At one point during that day, I asked myself, "When did it become acceptable that my children might not call me on Mother's Day? When did I become this mother that her children might not call? Why did I let that happen?"

I made a vow right then, that no matter what happened, that would be the last Mother's Day I would let my drinking come between me and my kids. I would start building a bridge across that canyon.  If they welcomed me when I got to the other side, or not, at least I'd built the bridge.

This is the facebook post my middle son-the one that became my son at the age of 7 when his natural mother, my sister-in-law, was killed in a fire-posted yesterday:

    I would like to wish a happy Mother's Day day to the women that took me in and raised me like her own!!! There's not to many people that would do that!!!! I think without the love and support that you showed me my life could of turned out much worse so I thank you from the bottom of my heart for Saving this troubled soul!!!! You mean more to me than you will ever know I love you mom!!!!!!! 

    Pretty damn good bridge builder, if I say so myself.

Saturday, May 7, 2016

WOMBAT (Women's Only Chat) Tonight!:

Tonight will be the second meeting of the Supportive Order of WOMBATS (Women Only Moderating/Abstinent Talking About Sobriety, Sisterhood, and Sanity) Sorry, WOMBATS is hard to anacronymize.

I have to pick up the cap'n at the airport, so I won't be there, but Ocean Bliss will be hosting. She's on Pacific Time, so we're scooting the time frame up. Either way, it will be too late for some, too early for others, and, hopefully just right for a few.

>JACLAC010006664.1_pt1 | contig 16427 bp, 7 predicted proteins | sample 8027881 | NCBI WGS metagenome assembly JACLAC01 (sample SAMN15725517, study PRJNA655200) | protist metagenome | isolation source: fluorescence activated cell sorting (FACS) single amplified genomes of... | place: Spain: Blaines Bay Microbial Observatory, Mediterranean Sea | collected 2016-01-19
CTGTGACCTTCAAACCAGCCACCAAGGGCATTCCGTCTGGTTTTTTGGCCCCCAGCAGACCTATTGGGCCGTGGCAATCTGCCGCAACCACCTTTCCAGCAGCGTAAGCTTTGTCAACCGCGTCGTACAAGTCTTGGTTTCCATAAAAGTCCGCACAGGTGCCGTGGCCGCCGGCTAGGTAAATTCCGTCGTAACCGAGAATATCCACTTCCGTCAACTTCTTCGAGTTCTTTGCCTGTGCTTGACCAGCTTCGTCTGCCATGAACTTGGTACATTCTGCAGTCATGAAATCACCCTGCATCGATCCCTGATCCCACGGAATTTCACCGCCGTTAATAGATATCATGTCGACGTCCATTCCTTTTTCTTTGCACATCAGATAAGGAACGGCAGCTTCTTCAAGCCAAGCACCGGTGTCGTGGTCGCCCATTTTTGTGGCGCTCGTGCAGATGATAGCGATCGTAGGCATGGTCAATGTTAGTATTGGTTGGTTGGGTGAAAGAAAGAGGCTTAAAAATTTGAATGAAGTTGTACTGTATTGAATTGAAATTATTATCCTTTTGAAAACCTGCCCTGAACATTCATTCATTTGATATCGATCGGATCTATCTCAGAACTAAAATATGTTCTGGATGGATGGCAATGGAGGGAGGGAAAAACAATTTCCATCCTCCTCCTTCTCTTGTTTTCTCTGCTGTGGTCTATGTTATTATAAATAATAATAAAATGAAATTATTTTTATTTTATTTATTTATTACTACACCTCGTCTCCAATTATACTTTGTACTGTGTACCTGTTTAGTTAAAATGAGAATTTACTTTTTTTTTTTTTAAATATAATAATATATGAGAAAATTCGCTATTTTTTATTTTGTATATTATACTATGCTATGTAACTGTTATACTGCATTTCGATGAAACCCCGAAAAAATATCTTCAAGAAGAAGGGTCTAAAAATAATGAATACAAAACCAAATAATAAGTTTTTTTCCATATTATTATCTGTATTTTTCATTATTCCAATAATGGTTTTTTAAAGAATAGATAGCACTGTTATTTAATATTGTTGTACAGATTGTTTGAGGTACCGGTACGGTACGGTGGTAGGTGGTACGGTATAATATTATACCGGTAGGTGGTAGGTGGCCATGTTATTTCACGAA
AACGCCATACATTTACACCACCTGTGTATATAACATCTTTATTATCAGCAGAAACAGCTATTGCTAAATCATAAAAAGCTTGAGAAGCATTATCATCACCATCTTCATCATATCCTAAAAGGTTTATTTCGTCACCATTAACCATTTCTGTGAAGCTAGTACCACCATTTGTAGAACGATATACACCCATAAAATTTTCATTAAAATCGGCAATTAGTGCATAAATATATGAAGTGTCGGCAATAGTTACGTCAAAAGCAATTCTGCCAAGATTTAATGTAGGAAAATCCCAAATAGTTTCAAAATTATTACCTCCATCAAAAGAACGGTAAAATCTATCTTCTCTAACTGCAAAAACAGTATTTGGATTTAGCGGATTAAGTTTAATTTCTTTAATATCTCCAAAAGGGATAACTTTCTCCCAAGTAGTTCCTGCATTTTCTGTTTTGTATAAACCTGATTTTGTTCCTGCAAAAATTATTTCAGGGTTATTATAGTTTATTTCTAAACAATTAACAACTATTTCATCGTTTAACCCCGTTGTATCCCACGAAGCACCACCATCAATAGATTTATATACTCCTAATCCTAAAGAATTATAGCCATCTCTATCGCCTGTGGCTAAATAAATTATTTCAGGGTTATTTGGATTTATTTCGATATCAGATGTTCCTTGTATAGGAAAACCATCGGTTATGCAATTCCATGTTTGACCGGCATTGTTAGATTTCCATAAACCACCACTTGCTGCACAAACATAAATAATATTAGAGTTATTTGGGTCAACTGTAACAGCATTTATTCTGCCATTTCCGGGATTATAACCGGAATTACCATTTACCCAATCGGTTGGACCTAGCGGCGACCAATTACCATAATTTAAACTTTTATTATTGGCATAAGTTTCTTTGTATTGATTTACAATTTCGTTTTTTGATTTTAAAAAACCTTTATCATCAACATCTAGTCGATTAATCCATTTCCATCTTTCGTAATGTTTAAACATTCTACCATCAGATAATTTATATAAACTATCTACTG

11:00 pm EST; 10:00 CST; 9:00 Mountain Time; 8:00 Pacific Time

Here's the link:

Wednesday, May 4, 2016

Doing Lunch With The Girls

Sometimes I forget how it used to be, but just now a reminder tapped me on the shoulder.  You see, I'm "doing lunch" with some of my friends. It's actually kind of a good-bye lunch for me since I'm heading back to the states next week. One last chance for us to get together.

It's a pool party and I'm sure there will be all kinds of pool drinky-drinks. I've been trying to decide what I'll take to drink for the last two days because I've been trying to quit my Diet Coke habit and I've actually gone two days without one!  Not once have I thought about mixing up a mocktail, they're so much trouble. Even better, not once have I thought, "Damn, I can't drink."  I'll take some tea or maybe I'll let myself indulge in a Diet Coke.  I found myself beating myself up about that and I knew my friends who are still struggling with their drinking would roll their eyes at me. Hey, there are other secret killers out there besides booze, ya'll. 

While I was shuffling around, putting the lasagna in the oven-cajun chicken-sausage in alfredo sauce lasagna, another secret assassin-I 'membered (getting my Cajun on) that six years ago, my day would be finished at that party.  Even if the party ended at 3 pm, I would be too drunk to do anything else, except drink some more. And, tomorrow? Tomorrow I would be sick, wouldn't even need to pencil that in, I could write it in permanent ink.  The next day? Probably still sick, if not, I still wouldn't feel as good as I do right now.